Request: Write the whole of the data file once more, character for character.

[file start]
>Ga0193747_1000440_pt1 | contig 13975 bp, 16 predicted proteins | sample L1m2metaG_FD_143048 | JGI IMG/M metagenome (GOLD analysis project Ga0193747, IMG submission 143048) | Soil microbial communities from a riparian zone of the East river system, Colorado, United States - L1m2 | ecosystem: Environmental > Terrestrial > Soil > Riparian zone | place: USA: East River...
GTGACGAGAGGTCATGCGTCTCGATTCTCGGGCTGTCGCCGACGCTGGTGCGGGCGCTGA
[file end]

>Ga0193747_1000440_pt1 | contig 13975 bp, 16 predicted proteins | sample L1m2metaG_FD_143048 | JGI IMG/M metagenome (GOLD analysis project Ga0193747, IMG submission 143048) | Soil microbial communities from a riparian zone of the East river system, Colorado, United States - L1m2 | ecosystem: Environmental > Terrestrial > Soil > Riparian zone | place: USA: East River...
GTGACGAGAGGTCATGCGTCTCGATTCTCGGGCTGTCGCCGACGCTGGTGCGGGCGCTGA